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When converting from a break/fix to a managed services business model, many IT solution providers try not to offer more than they think they can or want to deliver. This is generally a good practice. One of the value-added services they are typically fearful of offering is vendor management inclusive of their managed services offering. Many simply don't want to take responsibility for an IT vendor's problems and others don't want to lose revenue by spending their time being the intermediary between the client and the vendor.
The reality is that when your customer has to contact a vendor for, say, their copier, telephone system or electronic fax service, they will eventually end up calling your company as well. There are a few reasons for this. If your customer isn't quite sure who owns responsibility for the problem -- you or the vendor -- you'll likely get the call. If you are providing great service to your customers, and you should be, they will contact you first because they have a relationship with you (they might deal with many of their vendors rarely, perhaps just to renew a service contract every couple of years). Then there are those times when your customer calls you because the copier vendor is on-site with a new copier and they need your support in adding it to the network.
You can take advantage of this dynamic by incorporating vendor management as a value-added service within your managed service plan offering.
From your customer's perspective, this arrangement gives them one throat to choke. Every employee has to remember only one telephone number or email address for support of anything IT-related: yours. This is a tremendous time saver for customers because employees are alleviated from having to contact vendors, a particular problem when they really don't know vendor-speak. Being in the middle is frustrating for employees, and they often end up caught in an "it's not our problem, it's theirs" disagreement.
By handling IT vendor relationships as a discrete value-add, they simply call you. It allows your customers' employees to remain productive, and it even strengthens your relationship with them.
By providing vendor management services to customers, your company gains a different set of benefits. Vendor management services eliminate the need to drop everything when a vendor is on-site because, for instance, it needs a static IP address for a new copier or printer. It also makes your company the go-to company for all of your customers' vendors. This means vendors are less likely to solicit your customers on products and services that you may offer because they typically will have to go through you first. It also makes your company more sticky with customers, since you're able to offer alternative services. In other words, your products and services, not theirs. Sticky is good because there will eventually be a situation in which your customer will consider leaving you and the pain to do so better be high until you can work to resolve that issue or improve the relationship with them. In addition, by offering vendor management, you are always "in the know" with regard to your customers' computers and networks because nothing will be done without you being involved. As an added benefit, offering more products and services to your existing customer base is by far the easiest way to increase your revenue, and offering vendor management services sets you up to be on the receiving end of those product and services sales.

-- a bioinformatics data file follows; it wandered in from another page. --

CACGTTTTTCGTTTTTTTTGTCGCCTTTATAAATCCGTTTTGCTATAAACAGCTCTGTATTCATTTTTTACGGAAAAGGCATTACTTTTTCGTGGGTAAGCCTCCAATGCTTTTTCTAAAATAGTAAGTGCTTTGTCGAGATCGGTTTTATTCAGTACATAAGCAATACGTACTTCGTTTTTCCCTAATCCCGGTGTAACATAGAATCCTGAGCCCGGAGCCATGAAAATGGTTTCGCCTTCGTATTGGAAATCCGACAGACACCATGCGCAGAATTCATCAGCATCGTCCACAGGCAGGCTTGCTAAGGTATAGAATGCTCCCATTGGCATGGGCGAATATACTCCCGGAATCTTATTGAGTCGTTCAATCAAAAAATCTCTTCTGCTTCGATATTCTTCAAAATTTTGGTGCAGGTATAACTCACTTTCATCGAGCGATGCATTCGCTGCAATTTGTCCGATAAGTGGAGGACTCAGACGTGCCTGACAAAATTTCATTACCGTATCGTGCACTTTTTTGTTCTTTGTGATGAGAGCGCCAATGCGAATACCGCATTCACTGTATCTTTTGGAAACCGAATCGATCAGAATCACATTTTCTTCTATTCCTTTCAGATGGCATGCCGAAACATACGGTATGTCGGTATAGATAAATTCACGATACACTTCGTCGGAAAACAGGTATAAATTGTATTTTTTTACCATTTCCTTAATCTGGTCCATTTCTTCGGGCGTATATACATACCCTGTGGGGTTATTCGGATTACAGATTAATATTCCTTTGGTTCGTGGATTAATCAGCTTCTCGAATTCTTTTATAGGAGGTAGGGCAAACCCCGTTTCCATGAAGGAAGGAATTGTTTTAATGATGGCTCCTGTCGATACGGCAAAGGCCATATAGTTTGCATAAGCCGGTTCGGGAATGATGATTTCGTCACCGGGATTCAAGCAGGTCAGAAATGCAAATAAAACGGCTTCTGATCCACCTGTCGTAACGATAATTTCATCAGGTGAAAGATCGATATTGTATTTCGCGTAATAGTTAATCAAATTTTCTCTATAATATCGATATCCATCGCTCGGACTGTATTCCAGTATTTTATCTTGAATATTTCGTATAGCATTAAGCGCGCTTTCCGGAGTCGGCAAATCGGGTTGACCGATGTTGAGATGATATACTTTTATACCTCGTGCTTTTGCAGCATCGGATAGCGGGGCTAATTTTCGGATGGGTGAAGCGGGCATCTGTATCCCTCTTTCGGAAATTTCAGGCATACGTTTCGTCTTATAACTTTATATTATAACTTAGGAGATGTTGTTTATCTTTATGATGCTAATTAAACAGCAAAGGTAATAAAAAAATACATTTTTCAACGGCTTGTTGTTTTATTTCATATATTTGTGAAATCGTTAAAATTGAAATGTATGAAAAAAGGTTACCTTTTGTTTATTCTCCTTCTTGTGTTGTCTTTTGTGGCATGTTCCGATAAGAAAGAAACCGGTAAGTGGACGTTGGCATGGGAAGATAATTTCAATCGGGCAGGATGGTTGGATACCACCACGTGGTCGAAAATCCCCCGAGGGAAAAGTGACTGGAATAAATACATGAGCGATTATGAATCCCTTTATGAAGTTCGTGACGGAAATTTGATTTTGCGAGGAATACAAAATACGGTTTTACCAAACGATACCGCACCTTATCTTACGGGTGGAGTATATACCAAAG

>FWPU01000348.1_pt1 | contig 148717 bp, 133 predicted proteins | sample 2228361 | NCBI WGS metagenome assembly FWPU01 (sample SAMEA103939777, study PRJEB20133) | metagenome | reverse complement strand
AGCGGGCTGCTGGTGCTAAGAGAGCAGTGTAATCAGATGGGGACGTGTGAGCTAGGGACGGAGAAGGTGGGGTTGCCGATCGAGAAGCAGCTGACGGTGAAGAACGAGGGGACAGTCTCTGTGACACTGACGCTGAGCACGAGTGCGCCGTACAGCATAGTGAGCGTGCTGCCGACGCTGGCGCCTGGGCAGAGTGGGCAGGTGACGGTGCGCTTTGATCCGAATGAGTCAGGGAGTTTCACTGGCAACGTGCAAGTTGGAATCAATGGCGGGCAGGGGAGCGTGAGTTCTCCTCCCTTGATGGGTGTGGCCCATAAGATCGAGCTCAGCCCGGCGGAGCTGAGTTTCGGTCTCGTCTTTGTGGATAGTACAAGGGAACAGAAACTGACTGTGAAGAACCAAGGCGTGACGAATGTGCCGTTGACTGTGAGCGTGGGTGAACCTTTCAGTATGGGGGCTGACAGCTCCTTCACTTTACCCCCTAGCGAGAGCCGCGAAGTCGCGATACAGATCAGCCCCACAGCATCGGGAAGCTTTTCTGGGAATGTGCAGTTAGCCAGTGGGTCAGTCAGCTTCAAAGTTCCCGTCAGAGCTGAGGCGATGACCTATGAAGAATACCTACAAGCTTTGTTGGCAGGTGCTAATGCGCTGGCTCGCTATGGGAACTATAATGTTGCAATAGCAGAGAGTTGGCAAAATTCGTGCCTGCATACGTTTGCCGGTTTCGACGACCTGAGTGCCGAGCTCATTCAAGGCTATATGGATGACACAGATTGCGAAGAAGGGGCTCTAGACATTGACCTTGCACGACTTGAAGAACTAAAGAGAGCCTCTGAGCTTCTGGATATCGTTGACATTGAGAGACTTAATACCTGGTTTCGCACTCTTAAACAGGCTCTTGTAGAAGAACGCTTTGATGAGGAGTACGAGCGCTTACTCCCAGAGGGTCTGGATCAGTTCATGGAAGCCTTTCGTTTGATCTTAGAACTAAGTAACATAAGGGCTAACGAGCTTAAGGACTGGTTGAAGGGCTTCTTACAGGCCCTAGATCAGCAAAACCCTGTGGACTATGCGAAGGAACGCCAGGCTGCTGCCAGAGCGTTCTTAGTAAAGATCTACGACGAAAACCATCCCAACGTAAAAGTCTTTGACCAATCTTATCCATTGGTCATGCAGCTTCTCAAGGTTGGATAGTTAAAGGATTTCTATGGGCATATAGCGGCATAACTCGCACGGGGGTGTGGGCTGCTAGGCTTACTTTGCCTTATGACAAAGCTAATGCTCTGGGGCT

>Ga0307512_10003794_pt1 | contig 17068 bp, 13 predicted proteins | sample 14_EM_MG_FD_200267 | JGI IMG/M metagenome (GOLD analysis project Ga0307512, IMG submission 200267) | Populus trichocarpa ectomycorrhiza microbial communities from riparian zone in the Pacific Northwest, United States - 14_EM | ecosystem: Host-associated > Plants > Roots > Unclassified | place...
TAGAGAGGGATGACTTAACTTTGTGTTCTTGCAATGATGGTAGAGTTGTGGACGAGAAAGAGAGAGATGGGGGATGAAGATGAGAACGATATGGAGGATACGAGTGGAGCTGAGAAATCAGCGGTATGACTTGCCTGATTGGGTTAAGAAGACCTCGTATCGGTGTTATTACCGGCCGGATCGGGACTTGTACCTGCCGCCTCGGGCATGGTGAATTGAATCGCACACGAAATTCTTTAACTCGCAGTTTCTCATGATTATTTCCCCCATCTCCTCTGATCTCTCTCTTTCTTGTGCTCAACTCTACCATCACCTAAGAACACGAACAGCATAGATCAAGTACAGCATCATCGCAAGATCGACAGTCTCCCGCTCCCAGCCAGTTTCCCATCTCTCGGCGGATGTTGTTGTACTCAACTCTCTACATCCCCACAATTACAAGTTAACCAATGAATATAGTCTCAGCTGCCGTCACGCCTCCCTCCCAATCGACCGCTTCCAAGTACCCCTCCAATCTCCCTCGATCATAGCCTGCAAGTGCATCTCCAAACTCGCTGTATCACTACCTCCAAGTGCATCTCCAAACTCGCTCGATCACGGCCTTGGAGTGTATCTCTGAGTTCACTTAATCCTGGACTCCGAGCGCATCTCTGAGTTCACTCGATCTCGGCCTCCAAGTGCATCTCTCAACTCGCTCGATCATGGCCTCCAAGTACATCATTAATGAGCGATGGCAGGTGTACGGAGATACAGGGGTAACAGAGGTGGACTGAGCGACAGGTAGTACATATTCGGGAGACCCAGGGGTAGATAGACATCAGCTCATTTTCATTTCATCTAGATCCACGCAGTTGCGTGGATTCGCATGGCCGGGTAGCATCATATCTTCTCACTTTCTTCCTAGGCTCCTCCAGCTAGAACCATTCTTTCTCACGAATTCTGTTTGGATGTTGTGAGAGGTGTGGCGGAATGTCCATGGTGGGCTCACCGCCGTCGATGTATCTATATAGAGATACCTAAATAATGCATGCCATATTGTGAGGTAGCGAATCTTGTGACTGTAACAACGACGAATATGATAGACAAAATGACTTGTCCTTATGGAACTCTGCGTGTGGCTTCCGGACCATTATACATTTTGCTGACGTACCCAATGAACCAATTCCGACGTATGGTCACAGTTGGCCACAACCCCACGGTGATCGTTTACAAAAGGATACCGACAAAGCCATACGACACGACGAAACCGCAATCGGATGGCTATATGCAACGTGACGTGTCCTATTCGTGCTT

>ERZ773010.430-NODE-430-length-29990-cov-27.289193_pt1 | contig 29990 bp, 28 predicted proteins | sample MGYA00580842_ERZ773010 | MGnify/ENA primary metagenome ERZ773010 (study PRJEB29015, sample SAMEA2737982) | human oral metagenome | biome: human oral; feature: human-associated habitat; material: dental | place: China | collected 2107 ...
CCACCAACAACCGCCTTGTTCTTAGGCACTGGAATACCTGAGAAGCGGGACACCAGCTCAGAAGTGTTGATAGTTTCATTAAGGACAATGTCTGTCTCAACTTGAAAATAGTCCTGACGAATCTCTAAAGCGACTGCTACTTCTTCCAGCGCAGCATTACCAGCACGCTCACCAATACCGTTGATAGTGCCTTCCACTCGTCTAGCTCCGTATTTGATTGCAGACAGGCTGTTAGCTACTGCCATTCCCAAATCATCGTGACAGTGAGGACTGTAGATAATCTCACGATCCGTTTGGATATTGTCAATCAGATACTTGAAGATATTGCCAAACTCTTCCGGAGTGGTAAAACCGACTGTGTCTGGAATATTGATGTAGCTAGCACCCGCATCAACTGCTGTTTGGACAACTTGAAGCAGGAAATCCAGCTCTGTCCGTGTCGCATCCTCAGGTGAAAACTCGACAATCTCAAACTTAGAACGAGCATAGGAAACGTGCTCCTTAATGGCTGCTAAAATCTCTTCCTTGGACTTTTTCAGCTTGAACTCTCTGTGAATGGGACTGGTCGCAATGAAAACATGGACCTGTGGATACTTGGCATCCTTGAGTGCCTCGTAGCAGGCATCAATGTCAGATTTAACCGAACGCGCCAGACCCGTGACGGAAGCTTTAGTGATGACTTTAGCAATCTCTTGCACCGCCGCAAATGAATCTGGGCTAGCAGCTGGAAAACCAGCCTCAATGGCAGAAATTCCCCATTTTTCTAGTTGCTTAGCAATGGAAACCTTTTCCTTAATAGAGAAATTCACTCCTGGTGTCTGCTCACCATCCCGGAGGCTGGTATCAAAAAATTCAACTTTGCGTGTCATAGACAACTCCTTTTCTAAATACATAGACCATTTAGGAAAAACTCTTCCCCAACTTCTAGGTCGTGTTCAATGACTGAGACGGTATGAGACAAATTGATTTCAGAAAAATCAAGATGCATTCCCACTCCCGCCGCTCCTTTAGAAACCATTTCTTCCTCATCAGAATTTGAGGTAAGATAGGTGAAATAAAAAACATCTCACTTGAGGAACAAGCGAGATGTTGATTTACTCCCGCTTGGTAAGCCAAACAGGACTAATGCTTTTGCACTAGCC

Beyond all those pluses, there's another, softer benefit: The customers that use you for vendor management are likely to become by far your best customers and will be with you a long time as they value their time and the services you offer. These customers realize the value you offer. Relinquishing involvement in vendor relations means they trust your company to satisfy their needs.
On the other hand, customers that don't fully trust you want to retain some control and in many cases that means they aren't completely satisfied and might be afraid to have your company take care of everything for the exact same reasons you want to. They don't want have all their eggs in one basket. If you currently offer vendor management services and your customers aren't taking advantage of it, you should find out why. You might discover some things about your business that need attention.
Six ways to improve your customer communications